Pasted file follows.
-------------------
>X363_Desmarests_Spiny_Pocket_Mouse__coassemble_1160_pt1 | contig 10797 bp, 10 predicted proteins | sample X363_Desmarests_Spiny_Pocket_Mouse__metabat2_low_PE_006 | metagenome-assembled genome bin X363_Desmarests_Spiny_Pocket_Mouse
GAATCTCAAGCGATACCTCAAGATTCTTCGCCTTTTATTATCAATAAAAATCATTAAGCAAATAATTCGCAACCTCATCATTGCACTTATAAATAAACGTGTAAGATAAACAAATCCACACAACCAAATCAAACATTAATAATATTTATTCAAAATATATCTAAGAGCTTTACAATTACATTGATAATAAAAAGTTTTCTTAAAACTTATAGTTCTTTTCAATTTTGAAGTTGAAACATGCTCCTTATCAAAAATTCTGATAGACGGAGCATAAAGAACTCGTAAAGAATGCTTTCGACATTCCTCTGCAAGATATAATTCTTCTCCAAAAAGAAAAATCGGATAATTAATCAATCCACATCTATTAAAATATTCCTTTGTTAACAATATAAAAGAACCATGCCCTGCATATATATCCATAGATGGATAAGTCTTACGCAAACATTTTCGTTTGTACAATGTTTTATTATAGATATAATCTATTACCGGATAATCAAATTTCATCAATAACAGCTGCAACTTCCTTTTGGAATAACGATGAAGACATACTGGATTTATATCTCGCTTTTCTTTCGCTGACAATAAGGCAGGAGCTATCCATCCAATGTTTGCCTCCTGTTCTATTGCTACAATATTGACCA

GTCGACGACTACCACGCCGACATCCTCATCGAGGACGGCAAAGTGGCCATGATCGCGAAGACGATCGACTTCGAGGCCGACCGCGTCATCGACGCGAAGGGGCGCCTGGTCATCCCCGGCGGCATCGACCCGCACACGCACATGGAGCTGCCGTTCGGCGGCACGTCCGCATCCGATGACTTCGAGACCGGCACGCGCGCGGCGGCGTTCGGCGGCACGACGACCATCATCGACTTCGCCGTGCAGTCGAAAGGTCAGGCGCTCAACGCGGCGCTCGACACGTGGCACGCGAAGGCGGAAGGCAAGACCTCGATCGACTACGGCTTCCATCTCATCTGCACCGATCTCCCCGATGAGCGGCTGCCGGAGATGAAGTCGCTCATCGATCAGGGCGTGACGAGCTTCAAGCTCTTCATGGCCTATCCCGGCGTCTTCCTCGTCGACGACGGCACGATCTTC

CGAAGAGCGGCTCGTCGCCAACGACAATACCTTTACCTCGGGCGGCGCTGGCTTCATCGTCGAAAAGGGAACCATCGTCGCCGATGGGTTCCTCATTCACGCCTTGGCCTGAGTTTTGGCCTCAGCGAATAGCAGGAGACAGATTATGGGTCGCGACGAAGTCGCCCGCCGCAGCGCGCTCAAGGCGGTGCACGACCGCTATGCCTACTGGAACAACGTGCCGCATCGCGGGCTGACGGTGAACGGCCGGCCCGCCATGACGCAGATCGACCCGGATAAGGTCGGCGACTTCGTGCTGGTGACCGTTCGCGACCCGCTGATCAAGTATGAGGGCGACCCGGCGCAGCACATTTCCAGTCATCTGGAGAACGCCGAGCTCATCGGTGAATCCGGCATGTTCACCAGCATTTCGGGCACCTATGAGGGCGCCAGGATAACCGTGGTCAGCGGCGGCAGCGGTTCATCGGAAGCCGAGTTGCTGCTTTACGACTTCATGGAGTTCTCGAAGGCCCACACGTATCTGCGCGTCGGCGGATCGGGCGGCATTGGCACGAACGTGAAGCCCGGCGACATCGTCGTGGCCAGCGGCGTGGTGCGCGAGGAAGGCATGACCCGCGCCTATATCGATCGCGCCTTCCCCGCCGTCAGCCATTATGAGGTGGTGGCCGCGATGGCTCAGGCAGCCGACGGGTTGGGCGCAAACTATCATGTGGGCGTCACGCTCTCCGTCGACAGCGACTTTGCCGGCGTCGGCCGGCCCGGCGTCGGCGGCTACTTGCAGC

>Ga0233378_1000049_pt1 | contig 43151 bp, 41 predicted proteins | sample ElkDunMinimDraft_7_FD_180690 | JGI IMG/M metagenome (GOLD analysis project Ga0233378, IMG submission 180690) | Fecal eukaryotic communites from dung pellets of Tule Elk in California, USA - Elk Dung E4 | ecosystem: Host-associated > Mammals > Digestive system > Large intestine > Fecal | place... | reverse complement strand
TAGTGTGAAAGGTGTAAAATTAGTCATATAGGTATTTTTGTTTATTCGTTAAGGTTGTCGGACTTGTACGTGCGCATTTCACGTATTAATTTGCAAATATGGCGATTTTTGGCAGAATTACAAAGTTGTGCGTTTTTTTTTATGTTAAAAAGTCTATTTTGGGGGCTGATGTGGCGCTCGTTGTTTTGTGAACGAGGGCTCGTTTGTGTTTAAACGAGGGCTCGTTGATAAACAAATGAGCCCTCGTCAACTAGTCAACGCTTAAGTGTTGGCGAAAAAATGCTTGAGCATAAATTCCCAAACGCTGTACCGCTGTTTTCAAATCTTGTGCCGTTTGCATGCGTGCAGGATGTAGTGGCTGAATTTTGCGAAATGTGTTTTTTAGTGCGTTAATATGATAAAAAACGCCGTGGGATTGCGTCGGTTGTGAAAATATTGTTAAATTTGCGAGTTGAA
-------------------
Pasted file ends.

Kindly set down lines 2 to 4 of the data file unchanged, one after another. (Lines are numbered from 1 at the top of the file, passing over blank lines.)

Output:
GAATCTCAAGCGATACCTCAAGATTCTTCGCCTTTTATTATCAATAAAAATCATTAAGCAAATAATTCGCAACCTCATCATTGCACTTATAAATAAACGTGTAAGATAAACAAATCCACACAACCAAATCAAACATTAATAATATTTATTCAAAATATATCTAAGAGCTTTACAATTACATTGATAATAAAAAGTTTTCTTAAAACTTATAGTTCTTTTCAATTTTGAAGTTGAAACATGCTCCTTATCAAAAATTCTGATAGACGGAGCATAAAGAACTCGTAAAGAATGCTTTCGACATTCCTCTGCAAGATATAATTCTTCTCCAAAAAGAAAAATCGGATAATTAATCAATCCACATCTATTAAAATATTCCTTTGTTAACAATATAAAAGAACCATGCCCTGCATATATATCCATAGATGGATAAGTCTTACGCAAACATTTTCGTTTGTACAATGTTTTATTATAGATATAATCTATTACCGGATAATCAAATTTCATCAATAACAGCTGCAACTTCCTTTTGGAATAACGATGAAGACATACTGGATTTATATCTCGCTTTTCTTTCGCTGACAATAAGGCAGGAGCTATCCATCCAATGTTTGCCTCCTGTTCTATTGCTACAATATTGACCA

GTCGACGACTACCACGCCGACATCCTCATCGAGGACGGCAAAGTGGCCATGATCGCGAAGACGATCGACTTCGAGGCCGACCGCGTCATCGACGCGAAGGGGCGCCTGGTCATCCCCGGCGGCATCGACCCGCACACGCACATGGAGCTGCCGTTCGGCGGCACGTCCGCATCCGATGACTTCGAGACCGGCACGCGCGCGGCGGCGTTCGGCGGCACGACGACCATCATCGACTTCGCCGTGCAGTCGAAAGGTCAGGCGCTCAACGCGGCGCTCGACACGTGGCACGCGAAGGCGGAAGGCAAGACCTCGATCGACTACGGCTTCCATCTCATCTGCACCGATCTCCCCGATGAGCGGCTGCCGGAGATGAAGTCGCTCATCGATCAGGGCGTGACGAGCTTCAAGCTCTTCATGGCCTATCCCGGCGTCTTCCTCGTCGACGACGGCACGATCTTC

CGAAGAGCGGCTCGTCGCCAACGACAATACCTTTACCTCGGGCGGCGCTGGCTTCATCGTCGAAAAGGGAACCATCGTCGCCGATGGGTTCCTCATTCACGCCTTGGCCTGAGTTTTGGCCTCAGCGAATAGCAGGAGACAGATTATGGGTCGCGACGAAGTCGCCCGCCGCAGCGCGCTCAAGGCGGTGCACGACCGCTATGCCTACTGGAACAACGTGCCGCATCGCGGGCTGACGGTGAACGGCCGGCCCGCCATGACGCAGATCGACCCGGATAAGGTCGGCGACTTCGTGCTGGTGACCGTTCGCGACCCGCTGATCAAGTATGAGGGCGACCCGGCGCAGCACATTTCCAGTCATCTGGAGAACGCCGAGCTCATCGGTGAATCCGGCATGTTCACCAGCATTTCGGGCACCTATGAGGGCGCCAGGATAACCGTGGTCAGCGGCGGCAGCGGTTCATCGGAAGCCGAGTTGCTGCTTTACGACTTCATGGAGTTCTCGAAGGCCCACACGTATCTGCGCGTCGGCGGATCGGGCGGCATTGGCACGAACGTGAAGCCCGGCGACATCGTCGTGGCCAGCGGCGTGGTGCGCGAGGAAGGCATGACCCGCGCCTATATCGATCGCGCCTTCCCCGCCGTCAGCCATTATGAGGTGGTGGCCGCGATGGCTCAGGCAGCCGACGGGTTGGGCGCAAACTATCATGTGGGCGTCACGCTCTCCGTCGACAGCGACTTTGCCGGCGTCGGCCGGCCCGGCGTCGGCGGCTACTTGCAGC